By: Joanne M. Haas/WDNR Bureau of Law Enforcement
WDNR Recreation Warden Mitch Groenier of Waukesha already was driving to Long Lake Campground in Fond du Lac County when Lt. Joe Jerich called late Tuesday afternoon.
Lt. Joe just got a call from the Fond du Lac County Sheriff's Department looking for help at the state campground that just had been ravaged by a tornado. WDNR Park Rangers Mega Sina and Olivia Boeck, both based at Kettle Moraine State Forest Northern Unit, as well as WDNR Assistant Superintendent Joe Geisfeldt of Parks also were answering the call for emergency response.
"Mitch heard about the tornado warning on the radio and just started driving in that direction while that storm still was on the ground," Lt. Joe said.
Lt. Joe then called other WDNR wardens from the southeast area -- Steve Swiertz, Dan Nehls and Tony Young. All were dealing with flooded basements and more at their homes, courtesy of the massive storm system that dropped record rains and fueled massive floods across southern Wisconsin.
"They came to the campground to help despite having the flood at their homes," Lt. Joe said.
It was late in the late afternoon Tuesday, August 28, when a rapid-moving storm system dropped the tornado that left a path of destruction as it made a beeline right into the Kettle Moraine North Long Lake Campground -- home to 200 mostly wooded campsites.
Yes, wooded campsites. Good thing there were wardens certified to operate the chainsaws among those answering the call to help. "Yes," Lt. Joe said. "I checked."
Lt. Juan Gomez, who supervises wardens based in Sheboygan and Fond du Lac counties, also answered the call as did Warden Nick Miofsky and Recreation Warden Heather Gottschalk.
Warden Steve arrived first. Instead of waiting for the other wardens, he turned his efforts on the nearby community of Dundee - an unincorporated community in the town of Osceola - to check homes for any emergencies.
Not long after, more wardens arrived and spread out -- some with the chainsaws, others checking roads and areas for anyone in need. There were downed power lines on the highway and other debris on the roads to keep the traveling public away from - as well as downed trees everywhere.
"At least half of the campsites had trees on top of them," Lt. Joe said. "It was a lot of downed trees - a lot. The good thing was since it was a weekday, the campground was not as busy."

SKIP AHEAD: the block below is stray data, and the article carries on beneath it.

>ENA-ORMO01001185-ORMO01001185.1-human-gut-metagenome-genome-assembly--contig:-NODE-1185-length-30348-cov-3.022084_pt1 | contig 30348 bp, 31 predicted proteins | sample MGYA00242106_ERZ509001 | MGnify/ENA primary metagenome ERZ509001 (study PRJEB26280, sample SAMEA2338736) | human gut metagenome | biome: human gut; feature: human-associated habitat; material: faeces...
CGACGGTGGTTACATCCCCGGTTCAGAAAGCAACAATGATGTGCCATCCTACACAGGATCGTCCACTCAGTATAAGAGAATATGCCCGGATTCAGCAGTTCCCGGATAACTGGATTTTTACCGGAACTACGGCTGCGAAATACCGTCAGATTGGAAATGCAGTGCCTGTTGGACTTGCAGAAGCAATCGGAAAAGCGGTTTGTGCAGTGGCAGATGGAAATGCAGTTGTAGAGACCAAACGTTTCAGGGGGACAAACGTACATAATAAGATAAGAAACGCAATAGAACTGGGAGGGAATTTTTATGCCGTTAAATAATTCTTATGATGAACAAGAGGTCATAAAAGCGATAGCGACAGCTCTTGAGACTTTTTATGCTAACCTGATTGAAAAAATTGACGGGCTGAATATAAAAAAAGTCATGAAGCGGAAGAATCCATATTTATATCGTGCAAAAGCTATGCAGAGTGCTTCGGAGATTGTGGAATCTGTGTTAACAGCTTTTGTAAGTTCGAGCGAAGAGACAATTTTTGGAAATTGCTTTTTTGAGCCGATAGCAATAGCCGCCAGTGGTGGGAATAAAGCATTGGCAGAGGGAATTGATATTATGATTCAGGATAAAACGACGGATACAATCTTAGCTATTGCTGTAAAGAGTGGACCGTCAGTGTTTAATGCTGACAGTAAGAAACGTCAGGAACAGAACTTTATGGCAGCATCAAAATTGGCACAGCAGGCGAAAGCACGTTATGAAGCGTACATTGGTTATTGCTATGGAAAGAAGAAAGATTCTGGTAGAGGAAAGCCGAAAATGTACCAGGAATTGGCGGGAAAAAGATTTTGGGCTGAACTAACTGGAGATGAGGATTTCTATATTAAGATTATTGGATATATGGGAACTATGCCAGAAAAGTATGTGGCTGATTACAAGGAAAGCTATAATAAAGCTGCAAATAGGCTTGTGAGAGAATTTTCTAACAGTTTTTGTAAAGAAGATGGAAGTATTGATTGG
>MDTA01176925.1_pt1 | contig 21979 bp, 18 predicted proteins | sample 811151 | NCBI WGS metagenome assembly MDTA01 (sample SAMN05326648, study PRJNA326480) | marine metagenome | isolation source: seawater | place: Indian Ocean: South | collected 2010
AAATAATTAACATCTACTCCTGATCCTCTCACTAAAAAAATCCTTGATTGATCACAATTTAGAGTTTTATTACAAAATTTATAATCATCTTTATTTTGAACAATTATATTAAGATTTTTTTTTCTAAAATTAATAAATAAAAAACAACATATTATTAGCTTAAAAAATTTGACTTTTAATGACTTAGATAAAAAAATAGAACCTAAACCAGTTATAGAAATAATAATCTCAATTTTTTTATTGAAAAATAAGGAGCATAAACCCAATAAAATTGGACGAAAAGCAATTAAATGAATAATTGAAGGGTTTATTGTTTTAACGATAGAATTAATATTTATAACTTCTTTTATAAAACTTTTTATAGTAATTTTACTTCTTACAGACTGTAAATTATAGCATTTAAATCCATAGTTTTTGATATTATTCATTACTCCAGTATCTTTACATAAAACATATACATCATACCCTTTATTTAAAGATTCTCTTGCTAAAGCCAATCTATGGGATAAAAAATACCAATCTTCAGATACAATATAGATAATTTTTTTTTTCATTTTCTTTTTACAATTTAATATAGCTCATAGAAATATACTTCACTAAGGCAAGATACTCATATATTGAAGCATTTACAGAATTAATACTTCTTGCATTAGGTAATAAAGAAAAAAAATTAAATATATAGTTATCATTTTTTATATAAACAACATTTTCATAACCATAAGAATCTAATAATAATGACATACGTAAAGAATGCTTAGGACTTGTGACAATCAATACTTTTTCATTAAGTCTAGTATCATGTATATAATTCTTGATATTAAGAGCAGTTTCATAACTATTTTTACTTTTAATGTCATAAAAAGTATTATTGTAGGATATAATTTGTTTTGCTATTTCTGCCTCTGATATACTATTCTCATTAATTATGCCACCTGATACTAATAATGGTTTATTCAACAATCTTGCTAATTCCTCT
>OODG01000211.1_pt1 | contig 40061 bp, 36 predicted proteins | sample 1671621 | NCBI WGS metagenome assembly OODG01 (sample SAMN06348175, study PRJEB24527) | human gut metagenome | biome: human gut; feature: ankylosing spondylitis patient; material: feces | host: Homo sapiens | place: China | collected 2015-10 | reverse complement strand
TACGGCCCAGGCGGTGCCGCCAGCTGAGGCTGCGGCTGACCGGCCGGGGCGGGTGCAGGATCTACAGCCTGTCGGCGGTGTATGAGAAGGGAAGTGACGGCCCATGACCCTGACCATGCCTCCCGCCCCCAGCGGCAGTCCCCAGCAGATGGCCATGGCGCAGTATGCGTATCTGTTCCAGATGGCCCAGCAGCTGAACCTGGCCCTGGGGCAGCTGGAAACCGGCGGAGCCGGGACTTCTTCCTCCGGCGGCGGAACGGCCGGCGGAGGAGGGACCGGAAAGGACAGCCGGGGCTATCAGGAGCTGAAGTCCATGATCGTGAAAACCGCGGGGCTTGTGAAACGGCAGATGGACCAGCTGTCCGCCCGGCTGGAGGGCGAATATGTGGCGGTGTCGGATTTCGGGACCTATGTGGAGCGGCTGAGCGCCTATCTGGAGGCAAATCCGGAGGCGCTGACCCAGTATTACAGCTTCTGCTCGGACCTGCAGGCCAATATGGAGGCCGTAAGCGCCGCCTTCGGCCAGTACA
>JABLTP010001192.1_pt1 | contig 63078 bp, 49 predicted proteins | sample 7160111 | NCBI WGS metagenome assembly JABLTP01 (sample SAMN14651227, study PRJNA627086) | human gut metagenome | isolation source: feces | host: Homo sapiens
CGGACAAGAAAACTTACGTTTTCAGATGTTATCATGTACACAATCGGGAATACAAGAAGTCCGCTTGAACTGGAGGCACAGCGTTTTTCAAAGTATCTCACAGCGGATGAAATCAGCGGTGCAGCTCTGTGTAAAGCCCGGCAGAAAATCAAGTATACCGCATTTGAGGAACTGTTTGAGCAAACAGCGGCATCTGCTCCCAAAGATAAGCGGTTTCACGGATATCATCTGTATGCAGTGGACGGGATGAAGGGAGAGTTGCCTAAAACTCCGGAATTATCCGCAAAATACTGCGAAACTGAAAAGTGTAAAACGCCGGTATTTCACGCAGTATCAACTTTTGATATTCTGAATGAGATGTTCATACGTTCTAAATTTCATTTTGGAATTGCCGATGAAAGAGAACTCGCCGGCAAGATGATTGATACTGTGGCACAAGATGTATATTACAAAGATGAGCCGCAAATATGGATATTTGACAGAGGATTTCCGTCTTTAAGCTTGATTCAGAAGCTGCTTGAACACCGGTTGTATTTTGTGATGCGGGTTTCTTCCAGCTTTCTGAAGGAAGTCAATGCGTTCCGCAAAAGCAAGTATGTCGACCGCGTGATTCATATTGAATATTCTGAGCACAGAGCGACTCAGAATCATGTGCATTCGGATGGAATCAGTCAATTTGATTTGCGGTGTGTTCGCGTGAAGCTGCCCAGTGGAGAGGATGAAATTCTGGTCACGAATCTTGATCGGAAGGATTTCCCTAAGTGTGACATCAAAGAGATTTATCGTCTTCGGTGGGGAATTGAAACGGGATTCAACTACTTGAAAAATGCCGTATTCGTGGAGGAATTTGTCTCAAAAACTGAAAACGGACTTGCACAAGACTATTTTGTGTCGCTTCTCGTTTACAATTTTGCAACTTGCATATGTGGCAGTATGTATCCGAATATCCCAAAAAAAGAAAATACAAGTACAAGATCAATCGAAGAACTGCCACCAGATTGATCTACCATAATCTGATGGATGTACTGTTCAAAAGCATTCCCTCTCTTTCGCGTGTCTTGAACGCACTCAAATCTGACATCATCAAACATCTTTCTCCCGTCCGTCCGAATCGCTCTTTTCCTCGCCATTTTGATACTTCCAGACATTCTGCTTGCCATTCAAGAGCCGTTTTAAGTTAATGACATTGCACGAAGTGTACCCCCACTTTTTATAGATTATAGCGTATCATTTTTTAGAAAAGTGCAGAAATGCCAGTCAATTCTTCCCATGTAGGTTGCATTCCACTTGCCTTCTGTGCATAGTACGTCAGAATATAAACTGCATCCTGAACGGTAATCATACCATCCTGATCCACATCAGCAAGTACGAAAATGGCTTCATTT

Together, wardens and rangers cleared debris and checked campsites while Parks Supt. Joe worked with the wardens manning chainsaws. They verified no one was injured. Then, they cleared a path with the chainsaws, so users and staff could get out safely. Teamwork!
"That took about four or five hours," Lt. Joe said of the chainsaw work, adding the WDNR park staff -- including Rangers Megan and Olivia and Supt. Joe -- now have the heavy lifting of site recovery after the initial emergency.
While the Fond du Lac area was handling the aftermath of the tornado and that storm late Tuesday afternoon, other parts of the storm system dumped record rainfalls in communities in southern and western Wisconsin where other wardens were busy with rescues, traffic control and more.
Tuesday night, wardens with Lt. Mike Green assisted the Sauk County Sheriff's Department with the overwhelming flood that flowed into La Valle. Wardens searched back roads and back waters for stranded people.
Back at Viola, Recreation Wardens Nick Webster and Jacob Holsclaw took their 17-foot flat bottom boat into the flooded Vernon County village Wednesday morning after the Tuesday night flood and rescued three more people. No injuries!
And on Thursday, Warden Kyle Ziembo answered a call from a Wautoma-area resident about a hummingbird hurt in the storms. Warden Kyle helped take the injured bird to a local vet in the area for transport to the Raptor Education Group Inc. (REGI), wildlife rehabilitators in Antigo.
The Tuesday tornado at Long Lake Campground was one of at least nine that day to hit eastern Wisconsin, as confirmed by the National Weather Service. The total could increase as surveys continue.
Governor Scott Walker toured areas where the storms struck in eastern Wisconsin Thursday, and urged all those affected to document their damages as much as possible.
Looking back on the Tuesday response at Long Lake Campground, Lt. Joe says hundreds of downed trees made for a real mess. But the teamwork of the WDNR wardens and park personnel resulted in the best result. No one was injured.
"If you're going to have a tornado on the ground, that's as good an outcome as you can get."
That and maybe having your basement miraculously dried while you were helping others.
If you have information regarding natural resource violations, you may confidentially report by calling or texting: VIOLATION HOTLINE: 1-800-TIP-WDNR or 1-800-847-9367. The hotline is in operation 24 hours a day, 7 days a week. Trained staff relay report information to conservation wardens.